I was invited by Phillip Jarman of Athens to observe an 11 foot long alligator that inhabits one of his fishing holes.

We arrived at the backwater around noon and started our journey into the swampy area. Walking into an environment that favors snakes and gators requires that you stay very alert. The area we were entering was known for large cottonmouth snakes. The sun was breaking through the clouds and quickly warming up.

I knew the cold-blooded reptile would likely be soaking up the warmth of the spring sun. As Phillip and I made our way through the thick vegetation, I could see an opening and a body of water about 100 yards ahead. The last 50 yards we went into stealth mode and eased quietly to the edge of the water. I could hardly believe my eyes. About 50 feet from us was a very large alligator soaking up the sun.

I started filming and taking snap shots with my camera. The large reptile paid us no attention. I never expected in my wildest day to see a large gator in southern Limestone County. He looked to be very healthy, even on the chubby side. I was able to get close enough to get some good pictures.

We were there 15 to 20 minutes and the big boy never moved from where we first saw him.

You might ask, “How did we get alligators in Limestone County?”

Back in 1979, gators were turned loose on the wildlife refuge to help control the beaver population. The rest is history. One concern about the survival of the alligators this far north was the cold winter weather.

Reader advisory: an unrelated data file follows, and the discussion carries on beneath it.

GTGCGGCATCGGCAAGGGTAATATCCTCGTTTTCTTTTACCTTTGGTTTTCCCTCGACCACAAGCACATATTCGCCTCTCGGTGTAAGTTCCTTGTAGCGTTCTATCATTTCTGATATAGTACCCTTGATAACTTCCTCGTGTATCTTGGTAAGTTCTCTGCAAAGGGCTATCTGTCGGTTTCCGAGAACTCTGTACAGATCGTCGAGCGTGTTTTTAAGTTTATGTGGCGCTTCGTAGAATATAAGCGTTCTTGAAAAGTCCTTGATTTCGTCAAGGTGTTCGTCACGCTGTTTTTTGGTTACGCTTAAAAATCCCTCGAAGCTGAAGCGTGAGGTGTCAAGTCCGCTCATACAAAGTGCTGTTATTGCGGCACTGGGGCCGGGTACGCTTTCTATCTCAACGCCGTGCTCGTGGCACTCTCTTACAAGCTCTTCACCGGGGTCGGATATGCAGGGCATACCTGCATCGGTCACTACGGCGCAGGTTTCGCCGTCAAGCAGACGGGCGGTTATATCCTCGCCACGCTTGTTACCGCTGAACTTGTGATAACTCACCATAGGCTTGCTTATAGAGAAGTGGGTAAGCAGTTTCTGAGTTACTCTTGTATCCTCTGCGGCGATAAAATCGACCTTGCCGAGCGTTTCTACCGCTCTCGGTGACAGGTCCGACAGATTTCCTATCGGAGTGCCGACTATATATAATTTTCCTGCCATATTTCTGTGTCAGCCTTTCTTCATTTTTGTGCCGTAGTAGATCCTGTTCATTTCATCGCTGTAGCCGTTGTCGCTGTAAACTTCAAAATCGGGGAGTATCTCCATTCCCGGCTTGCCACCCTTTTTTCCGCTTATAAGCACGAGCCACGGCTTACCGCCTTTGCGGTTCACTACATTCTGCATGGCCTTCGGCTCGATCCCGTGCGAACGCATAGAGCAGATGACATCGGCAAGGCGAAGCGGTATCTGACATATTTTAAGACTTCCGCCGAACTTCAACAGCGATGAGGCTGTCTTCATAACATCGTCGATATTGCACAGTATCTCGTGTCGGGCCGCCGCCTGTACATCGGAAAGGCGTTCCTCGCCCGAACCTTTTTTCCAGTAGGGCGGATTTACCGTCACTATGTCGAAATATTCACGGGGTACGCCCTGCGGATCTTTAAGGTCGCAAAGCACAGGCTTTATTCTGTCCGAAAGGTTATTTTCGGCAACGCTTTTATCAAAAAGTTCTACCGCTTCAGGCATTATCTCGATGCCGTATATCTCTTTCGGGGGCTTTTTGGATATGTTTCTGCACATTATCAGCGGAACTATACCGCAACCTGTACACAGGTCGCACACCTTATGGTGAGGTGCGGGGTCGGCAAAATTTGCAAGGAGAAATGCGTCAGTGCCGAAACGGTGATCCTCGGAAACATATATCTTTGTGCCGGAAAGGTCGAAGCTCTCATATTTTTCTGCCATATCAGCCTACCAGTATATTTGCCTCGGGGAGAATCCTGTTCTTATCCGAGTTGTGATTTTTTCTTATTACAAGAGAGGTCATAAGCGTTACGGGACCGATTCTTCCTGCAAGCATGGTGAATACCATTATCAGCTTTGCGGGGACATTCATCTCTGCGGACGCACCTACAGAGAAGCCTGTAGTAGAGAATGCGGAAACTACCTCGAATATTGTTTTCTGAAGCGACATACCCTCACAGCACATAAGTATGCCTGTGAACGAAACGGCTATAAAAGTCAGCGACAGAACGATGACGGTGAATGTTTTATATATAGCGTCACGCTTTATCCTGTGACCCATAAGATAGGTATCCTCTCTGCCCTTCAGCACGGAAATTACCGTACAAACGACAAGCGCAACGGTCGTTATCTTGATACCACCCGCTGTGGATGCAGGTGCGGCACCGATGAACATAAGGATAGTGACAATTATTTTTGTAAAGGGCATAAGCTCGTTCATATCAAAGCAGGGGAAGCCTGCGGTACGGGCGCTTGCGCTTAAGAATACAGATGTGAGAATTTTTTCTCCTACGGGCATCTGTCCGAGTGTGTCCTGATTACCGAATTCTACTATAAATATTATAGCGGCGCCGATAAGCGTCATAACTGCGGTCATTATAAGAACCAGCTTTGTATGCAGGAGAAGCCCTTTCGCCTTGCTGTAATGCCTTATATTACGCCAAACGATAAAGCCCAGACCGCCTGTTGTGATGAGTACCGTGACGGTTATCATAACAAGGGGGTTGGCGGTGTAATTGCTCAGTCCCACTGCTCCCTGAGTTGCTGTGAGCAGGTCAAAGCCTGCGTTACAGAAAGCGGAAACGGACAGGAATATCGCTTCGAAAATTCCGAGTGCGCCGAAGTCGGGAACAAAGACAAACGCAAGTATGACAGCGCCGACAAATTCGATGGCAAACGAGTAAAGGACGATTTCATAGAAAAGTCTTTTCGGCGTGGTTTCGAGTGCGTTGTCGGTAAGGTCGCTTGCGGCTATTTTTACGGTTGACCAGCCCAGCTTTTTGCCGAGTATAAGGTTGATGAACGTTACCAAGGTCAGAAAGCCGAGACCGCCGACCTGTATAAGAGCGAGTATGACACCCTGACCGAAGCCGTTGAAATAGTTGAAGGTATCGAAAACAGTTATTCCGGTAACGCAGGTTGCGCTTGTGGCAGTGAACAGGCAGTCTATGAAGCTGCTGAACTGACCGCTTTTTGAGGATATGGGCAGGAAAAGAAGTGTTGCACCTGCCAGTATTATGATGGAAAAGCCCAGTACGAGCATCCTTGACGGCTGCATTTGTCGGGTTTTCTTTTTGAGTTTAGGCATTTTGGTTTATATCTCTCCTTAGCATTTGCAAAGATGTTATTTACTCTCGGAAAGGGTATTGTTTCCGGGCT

Alligators are cold-blooded reptiles and as the water cools it slows down their metabolism. The result is they go dormant. This creature has adapted to many environments over thousands of years. Alligators have a very diverse diet.

Fish make up a big portion of their diet, with turtles, snakes, and small mammals making up the rest. The reptiles are more aggressive when they are mating or have young nearby.

Gators are dangerous and should always be given their space. Never feed or do anything to provoke aggression.

Alligators are a protected creature and should never be harassed or killed. When humans invade the turf of wildlife, never let your guard down and disrupt the animals as little as possible.

As we see homes being constructed near wildlife habitats, we must learn to co-exist with nature.



Fishing News

Bass are returning to their post spawn locations. Wheeler Lake is yielding some good catches on buzz baits and chatter baits around shallow weed beds.

Smith Lake: Big, spotted bass and stripers are being caught early and late on top-water spooks over long points.

Guntersville Lake: Buzz bait, worms, and spinner baits are being used over the milfoil and hydrilla beds.

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